Tame Impala, the headlining act of Saturday night at Electric Picnic, was once described by Rolling Stone as a ‘psychedelic pop conjurer’. I don’t think it’s a secret that the artist has long been associated with drug use.
You need look no further than the marketing surrounding his latest world tour to see that Kevin Parker is acutely aware of this fact, with each performance opening with a video of a woman describing the tour as a clinical trial for a drug known as ‘rushium’, before giving way to a series of psychedelic images.
It is hard to ignore the glaring irony of Electric Picnic giving top billing to an act that is heavily associated with drug use, given that this year was the first time any sort of drug testing scheme had been put into place by the festival.
Under this anonymous drug testing scheme, introduced by the HSE at this year’s event, festival goers could surrender a sample of their drugs, so that substances could be tested onsite, and the public made aware of any potential dangers.
Statements released by a variety of officials, from festival organisers to the Gardaí Sióchána, all share the same sentiment that drugs are illegal, and that the safest option is to not take them at all. But, as they are of course aware of the drug use that does occur, this new scheme is a way to ensure the safety of those who take part.
Forgive me for holding my applause but I find it difficult to commend these officials for no longer turning a blind eye. To say that the safest option is to not take drugs at all is frankly eye rolling – are we still so sheltered in Irish society that we must walk on eggshells when addressing these issues?
RTÉ reported only two months ago that between 2017 and 2019, the percentage of young people receiving treatment for cocaine use had risen by 117%.
The data makes it clear, drug testing at festivals saves lives and by implementing a scheme to facilitate safer drug use, the organisers of Electric Picnic have taken a step in the right direction. I can’t help but wonder, though – why is it that Ireland has fallen behind yet again in addressing these issues?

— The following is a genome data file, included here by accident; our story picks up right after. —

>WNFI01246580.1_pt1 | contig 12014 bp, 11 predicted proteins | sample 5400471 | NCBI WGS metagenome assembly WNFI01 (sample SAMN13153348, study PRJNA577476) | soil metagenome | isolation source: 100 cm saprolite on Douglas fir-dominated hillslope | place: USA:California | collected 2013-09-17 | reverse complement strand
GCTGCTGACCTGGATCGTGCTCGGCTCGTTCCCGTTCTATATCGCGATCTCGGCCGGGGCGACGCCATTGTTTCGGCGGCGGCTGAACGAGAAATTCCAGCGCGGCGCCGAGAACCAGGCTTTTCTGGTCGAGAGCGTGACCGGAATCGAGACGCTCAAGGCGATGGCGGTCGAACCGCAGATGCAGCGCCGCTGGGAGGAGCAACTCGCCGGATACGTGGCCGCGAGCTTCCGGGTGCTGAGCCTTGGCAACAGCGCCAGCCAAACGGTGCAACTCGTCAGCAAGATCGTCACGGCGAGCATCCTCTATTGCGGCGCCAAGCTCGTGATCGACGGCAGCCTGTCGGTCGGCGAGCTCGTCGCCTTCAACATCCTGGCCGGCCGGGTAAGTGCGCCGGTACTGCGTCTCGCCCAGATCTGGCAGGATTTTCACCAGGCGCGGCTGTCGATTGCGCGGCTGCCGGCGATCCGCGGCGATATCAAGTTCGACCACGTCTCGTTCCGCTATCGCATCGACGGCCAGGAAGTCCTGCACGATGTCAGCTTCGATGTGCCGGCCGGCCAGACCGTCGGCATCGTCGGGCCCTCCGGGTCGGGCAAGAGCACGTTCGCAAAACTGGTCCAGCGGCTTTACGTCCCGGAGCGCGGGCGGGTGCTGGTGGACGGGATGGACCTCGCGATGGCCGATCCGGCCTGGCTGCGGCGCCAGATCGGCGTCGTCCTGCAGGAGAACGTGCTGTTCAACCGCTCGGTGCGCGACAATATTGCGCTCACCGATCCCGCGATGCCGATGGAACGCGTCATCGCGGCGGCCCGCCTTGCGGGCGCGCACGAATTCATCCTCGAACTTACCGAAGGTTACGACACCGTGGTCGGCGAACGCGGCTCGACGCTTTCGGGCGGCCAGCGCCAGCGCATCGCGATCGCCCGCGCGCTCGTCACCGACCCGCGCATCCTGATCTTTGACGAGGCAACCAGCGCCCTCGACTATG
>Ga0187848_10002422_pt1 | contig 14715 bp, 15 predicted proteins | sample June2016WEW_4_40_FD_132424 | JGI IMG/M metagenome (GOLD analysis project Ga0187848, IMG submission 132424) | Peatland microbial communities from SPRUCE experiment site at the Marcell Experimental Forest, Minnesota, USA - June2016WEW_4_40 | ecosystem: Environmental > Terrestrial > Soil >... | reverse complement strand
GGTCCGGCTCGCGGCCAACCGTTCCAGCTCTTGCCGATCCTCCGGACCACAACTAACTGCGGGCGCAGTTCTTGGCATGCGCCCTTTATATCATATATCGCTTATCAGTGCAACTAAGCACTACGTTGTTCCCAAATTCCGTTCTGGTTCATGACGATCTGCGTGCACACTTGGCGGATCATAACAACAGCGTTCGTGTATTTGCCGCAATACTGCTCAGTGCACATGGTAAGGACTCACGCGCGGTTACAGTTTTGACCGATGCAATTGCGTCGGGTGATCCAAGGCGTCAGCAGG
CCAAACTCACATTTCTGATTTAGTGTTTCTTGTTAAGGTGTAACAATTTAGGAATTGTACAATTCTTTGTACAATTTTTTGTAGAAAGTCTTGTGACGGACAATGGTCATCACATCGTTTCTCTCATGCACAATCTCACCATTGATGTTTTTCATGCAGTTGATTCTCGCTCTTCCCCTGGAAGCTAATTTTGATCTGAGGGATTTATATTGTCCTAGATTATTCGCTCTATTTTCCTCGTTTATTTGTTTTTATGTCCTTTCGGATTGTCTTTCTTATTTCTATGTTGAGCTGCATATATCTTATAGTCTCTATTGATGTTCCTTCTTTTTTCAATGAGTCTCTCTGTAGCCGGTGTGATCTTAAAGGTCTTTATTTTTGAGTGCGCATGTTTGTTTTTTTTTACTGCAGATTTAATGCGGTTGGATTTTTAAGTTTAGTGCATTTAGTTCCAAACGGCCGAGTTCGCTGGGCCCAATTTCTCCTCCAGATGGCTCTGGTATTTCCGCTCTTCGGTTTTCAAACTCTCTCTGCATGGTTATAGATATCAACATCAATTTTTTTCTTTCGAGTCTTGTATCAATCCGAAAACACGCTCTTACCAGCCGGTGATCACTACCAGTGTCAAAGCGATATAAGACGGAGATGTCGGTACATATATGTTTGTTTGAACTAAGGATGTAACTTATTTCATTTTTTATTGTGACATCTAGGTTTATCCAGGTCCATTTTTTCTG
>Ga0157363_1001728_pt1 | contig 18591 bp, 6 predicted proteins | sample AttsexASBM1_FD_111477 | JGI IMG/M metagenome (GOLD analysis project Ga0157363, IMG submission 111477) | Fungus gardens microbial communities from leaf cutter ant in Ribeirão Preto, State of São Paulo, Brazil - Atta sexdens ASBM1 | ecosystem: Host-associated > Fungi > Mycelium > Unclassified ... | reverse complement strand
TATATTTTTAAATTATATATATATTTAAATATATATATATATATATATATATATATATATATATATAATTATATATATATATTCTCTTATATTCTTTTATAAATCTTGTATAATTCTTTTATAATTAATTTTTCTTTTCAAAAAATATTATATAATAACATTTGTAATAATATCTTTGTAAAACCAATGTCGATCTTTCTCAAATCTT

The Loop, a drug testing organisation founded with the aim to reduce drug-related harm incurred at festivals, has been operating in the UK since as early as 2014. The punitive attitude towards drug use in this country has put lives at risk. We as a society would rather look down on those who choose to partake in this growing drug culture than look at what we can do prevent further harm.
There are little to no resources available to the general public educating them on safe drug use, something that becomes all the more sinister when we consider the fact that drug related deaths have only continued to increase in recent years.
Whatever your opinions on the consumption of drugs, I think we can all agree that as long as they are available to the public, people are going to consume them. To think otherwise is quite frankly naïve.
It is in the nature of young people to experiment and rebel – must we continue to be condemned for this? Pick up any book on contemporary Irish history and you can see that the Irish government’s reliance on fearmongering as a tactic to get young people to conform is not only ineffective, it allows for a culture in which we attempt to ignore our problems into submission rather than come up with the head-on solutions needed to make real change.